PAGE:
I wish you could see our tomato plants. You would not believe your eyes. They are enormous. They are gigantic. They are Jack and the Beanstalk colossal!
Oh, all right. I exaggerate, but not much. I took a photo of them to back up my claim.
For months, the Continent has been mired in a devastating war: artillery barrages lasting days, the death rattle of machine guns, toxic chemical gas, futile charges across no-man’s-land toward enemy trenches. Caryn Hallom, the Foreign Minister of the Republic of Deugan and the first woman to have achieved such a powerful position in the fledgling democracy, is horrified that she failed to prevent the war from breaking out on her watch.
Let’s give a Serious Whimsy welcome to my special guest, author Diane Burton! I invited Diane to drop in to tell us about her brand new release, The Chameleon, the second novel in her Outer Rim series.
Jolana Malkston: Before you tell us about The Chameleon, Diane, tell us a little bit about yourself and what you write.
Diane Burton: Thanks for having me here, Jolana. I’m a Michigander who loves the seasonal changes. Just wish this past winter hadn’t been so brutal or lasted so long. I live near the Lake Michigan shoreline with my husband of over forty years. Since we’re both retired, I’m fortunate that I can write full-time now. We recently moved into a brand new house and Hubs decided to finish the basement. Alas, that means I have no office—yet. So I write on my laptop on the living room sofa. I write romantic suspense and science fiction romance.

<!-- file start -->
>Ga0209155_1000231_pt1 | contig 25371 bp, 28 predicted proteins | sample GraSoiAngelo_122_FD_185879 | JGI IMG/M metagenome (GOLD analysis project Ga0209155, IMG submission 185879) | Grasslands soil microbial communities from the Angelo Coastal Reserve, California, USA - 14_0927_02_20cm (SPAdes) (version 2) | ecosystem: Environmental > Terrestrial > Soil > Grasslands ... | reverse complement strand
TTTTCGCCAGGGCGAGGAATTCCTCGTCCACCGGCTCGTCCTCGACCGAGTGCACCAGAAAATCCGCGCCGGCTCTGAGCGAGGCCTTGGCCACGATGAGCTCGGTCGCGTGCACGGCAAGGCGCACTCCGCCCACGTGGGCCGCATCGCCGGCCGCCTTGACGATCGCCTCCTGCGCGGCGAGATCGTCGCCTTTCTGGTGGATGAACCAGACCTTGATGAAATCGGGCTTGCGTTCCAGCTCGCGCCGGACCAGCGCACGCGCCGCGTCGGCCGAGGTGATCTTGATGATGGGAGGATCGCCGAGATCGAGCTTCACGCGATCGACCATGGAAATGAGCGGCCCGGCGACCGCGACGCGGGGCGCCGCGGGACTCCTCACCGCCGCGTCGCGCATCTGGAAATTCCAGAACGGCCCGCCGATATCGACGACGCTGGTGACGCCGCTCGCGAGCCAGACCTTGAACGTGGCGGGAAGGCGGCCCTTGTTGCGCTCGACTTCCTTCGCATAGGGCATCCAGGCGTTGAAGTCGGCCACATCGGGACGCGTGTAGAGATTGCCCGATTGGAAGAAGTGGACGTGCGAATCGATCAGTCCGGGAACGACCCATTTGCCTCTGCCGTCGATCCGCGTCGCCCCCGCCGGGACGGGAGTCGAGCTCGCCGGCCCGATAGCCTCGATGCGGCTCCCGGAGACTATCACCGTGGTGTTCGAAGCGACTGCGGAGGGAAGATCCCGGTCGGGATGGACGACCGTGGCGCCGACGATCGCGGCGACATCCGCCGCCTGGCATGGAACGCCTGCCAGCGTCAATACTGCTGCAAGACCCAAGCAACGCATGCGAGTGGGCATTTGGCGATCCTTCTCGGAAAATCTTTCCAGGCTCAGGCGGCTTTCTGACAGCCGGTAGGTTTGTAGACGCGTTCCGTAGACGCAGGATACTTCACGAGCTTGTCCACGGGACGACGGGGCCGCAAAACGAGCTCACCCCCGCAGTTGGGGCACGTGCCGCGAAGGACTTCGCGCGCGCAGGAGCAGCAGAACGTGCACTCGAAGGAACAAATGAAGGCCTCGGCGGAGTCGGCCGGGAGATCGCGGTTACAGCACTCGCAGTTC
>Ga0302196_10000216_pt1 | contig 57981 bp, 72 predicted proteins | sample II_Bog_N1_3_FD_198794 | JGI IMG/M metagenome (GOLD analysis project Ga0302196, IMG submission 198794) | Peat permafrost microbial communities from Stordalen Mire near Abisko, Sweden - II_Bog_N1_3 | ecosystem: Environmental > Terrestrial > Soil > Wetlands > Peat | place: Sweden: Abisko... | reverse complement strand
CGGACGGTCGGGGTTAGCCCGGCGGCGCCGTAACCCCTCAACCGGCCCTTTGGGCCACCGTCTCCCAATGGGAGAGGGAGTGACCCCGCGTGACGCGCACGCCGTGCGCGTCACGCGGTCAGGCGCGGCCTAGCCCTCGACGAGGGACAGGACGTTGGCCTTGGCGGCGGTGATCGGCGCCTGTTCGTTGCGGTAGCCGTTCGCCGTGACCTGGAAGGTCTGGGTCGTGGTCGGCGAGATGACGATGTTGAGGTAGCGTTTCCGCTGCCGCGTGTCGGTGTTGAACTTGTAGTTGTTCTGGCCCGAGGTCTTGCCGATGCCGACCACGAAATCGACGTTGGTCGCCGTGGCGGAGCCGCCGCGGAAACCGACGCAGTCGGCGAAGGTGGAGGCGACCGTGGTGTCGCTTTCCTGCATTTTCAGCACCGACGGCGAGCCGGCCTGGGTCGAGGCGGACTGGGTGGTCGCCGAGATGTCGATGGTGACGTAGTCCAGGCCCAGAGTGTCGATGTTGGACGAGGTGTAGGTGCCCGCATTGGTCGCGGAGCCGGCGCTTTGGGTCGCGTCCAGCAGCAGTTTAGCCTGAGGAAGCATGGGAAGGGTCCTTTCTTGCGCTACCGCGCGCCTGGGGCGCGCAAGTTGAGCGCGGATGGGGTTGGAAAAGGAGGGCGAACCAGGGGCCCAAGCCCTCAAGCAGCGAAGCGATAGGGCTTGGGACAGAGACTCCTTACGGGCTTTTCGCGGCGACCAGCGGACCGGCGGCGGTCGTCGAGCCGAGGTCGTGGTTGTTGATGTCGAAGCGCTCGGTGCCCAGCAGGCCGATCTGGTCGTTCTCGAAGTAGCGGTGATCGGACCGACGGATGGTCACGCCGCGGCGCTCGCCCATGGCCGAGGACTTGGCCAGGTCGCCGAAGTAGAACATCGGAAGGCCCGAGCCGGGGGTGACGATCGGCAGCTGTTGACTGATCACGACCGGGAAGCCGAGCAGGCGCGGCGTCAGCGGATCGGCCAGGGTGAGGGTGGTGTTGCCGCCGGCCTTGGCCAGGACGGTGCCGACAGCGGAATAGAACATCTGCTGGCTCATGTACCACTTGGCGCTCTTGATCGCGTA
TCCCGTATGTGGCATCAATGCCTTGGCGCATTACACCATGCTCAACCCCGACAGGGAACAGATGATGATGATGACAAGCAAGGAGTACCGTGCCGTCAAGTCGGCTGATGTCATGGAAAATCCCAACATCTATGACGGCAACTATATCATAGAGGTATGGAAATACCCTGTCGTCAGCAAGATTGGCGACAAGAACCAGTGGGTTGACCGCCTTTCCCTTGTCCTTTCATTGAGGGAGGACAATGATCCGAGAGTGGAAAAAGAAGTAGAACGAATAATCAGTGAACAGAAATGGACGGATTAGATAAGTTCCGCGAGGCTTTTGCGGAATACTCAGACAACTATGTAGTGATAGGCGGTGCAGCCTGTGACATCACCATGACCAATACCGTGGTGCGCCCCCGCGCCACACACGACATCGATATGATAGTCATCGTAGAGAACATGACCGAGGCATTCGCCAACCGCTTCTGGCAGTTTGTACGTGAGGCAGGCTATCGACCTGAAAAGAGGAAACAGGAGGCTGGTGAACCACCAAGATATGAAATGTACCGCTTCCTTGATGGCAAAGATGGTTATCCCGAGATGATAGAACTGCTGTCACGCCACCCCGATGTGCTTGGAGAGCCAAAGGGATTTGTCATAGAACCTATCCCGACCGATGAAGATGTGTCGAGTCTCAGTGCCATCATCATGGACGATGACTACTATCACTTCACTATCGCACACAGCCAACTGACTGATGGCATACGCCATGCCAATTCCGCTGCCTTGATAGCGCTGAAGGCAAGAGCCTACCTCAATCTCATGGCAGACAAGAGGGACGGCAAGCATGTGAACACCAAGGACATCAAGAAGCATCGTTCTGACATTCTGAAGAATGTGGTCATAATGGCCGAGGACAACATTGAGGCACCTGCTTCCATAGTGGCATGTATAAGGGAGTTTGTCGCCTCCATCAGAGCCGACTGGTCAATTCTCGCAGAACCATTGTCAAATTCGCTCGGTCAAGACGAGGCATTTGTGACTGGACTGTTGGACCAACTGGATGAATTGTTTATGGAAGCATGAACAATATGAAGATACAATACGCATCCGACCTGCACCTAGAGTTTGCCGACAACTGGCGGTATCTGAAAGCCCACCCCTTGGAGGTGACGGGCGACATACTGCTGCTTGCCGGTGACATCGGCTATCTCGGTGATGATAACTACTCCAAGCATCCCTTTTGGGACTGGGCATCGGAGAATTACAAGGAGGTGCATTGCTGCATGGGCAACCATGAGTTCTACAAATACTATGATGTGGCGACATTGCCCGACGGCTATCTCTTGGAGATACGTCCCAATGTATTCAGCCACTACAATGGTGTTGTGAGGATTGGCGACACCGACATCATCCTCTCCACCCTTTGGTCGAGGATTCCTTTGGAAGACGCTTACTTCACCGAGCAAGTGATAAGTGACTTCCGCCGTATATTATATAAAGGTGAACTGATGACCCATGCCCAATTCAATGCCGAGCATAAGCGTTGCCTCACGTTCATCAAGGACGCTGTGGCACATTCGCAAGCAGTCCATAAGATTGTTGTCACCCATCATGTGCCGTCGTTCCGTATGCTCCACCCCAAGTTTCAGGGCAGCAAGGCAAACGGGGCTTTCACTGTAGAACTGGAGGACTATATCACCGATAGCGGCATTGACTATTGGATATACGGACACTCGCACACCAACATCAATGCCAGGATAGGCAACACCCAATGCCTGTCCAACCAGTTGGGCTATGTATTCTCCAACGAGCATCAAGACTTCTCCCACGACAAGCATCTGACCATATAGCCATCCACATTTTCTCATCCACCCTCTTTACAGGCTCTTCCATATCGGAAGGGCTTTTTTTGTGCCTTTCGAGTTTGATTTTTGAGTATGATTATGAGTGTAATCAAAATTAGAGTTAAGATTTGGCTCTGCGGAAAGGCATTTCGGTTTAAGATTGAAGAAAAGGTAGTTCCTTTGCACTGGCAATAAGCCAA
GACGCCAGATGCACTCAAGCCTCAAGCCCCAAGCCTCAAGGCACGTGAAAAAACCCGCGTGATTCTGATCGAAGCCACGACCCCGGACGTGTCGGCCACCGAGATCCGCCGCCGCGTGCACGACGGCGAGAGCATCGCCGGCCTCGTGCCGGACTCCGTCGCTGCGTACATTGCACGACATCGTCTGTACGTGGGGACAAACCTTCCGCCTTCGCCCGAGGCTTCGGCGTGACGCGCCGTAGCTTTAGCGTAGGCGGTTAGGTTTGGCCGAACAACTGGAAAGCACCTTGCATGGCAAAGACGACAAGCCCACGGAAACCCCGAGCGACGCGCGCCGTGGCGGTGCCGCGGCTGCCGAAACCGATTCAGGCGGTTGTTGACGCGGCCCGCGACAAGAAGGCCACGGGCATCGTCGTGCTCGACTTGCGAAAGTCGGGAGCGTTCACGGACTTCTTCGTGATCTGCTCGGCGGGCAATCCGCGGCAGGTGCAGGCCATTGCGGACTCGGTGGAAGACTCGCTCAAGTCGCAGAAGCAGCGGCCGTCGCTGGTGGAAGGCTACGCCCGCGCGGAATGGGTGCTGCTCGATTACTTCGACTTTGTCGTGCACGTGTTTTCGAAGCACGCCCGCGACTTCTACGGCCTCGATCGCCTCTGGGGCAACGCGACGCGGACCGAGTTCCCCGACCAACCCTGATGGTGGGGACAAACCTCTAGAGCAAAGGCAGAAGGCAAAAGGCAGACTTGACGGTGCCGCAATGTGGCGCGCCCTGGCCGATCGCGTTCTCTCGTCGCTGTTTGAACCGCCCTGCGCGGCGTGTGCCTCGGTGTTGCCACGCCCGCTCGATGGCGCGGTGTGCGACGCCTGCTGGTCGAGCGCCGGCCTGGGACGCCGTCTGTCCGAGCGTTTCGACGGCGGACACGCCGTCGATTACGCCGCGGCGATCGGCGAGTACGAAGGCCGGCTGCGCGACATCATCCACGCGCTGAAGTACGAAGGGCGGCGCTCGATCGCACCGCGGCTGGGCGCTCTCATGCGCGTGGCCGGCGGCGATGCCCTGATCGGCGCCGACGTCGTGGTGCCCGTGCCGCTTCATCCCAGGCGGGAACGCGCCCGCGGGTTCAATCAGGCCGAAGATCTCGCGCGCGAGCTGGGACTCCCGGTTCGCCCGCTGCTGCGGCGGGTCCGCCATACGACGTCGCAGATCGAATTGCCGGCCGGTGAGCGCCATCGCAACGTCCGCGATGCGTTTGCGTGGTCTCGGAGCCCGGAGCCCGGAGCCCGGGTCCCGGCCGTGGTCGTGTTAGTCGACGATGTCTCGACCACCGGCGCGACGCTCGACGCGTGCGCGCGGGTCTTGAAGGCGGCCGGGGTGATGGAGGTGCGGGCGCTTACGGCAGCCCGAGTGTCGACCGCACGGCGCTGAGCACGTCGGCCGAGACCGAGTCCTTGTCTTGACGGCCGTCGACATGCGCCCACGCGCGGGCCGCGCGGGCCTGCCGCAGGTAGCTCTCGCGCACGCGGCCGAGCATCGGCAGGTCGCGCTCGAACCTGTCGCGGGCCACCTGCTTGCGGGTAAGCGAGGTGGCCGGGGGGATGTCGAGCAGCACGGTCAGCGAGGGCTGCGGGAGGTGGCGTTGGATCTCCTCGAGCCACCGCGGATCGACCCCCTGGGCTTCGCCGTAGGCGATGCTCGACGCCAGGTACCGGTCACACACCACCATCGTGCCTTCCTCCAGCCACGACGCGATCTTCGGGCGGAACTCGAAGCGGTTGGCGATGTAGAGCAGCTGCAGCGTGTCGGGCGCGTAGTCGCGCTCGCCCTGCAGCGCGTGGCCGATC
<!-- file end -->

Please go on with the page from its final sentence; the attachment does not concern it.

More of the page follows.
JM: Your Switched trilogy novels [Switched; Switched, Too; and Switched Resolution] contain references to Star Trek. You’re a big fan. [Me too.] What was it about the series that captivated you?
DB: Star Trek offers a glimpse into the future where people of all races, ethnicity, and species work together in harmony. The crew of the starship Enterprise has a mission, not to go out and conquer but to discover. It’s an adventure. Star Wars appeals in the same way. Adventure. And there’s a little romance in both series. 🙂
JM: The Pilot, Book One in your Outer Rim series, appeals to Firefly fans. Are you a Browncoat by any chance?
DB: You have to ask? LOL! A few weeks ago, I admitted publicly that I have a crush on Nathan Fillion. Whether he’s Captain Mal or Rick Castle, I love his sense of humor and daring.
JM: He is fun to follow on Twitter, isn’t he? 🙂 Um, we can talk about that later, Di. Now let’s get back to your new title. Yesterday, you released Outer Rim Book Two, The Chameleon. Please tell us about the characters and give us a little hint about the story—and I’m sure we’d all love to read an excerpt.
DB: Remember back in high school English class when we had to determine the theme in books? I never deliberately plan a theme. It sort of happens. The theme of The Chameleon is that people aren’t always what they seem. Thank you, Jolana, for suggesting the high concept tagline for The Chameleon—
Socialite Jileena Winslott has perfected the image of the spoiled, rich, bubble-headed daughter of an industrial magnate. In reality, she’s a smart, savvy aide to her father in social situations where she is his eyes and ears. She yearns to be her true self and run the family business. When her father sends her on a covert mission to the Outer Rim, she has the chance to prove herself. Big problem. He insists she take along a fake fiancé—the man she’s secretly loved for years.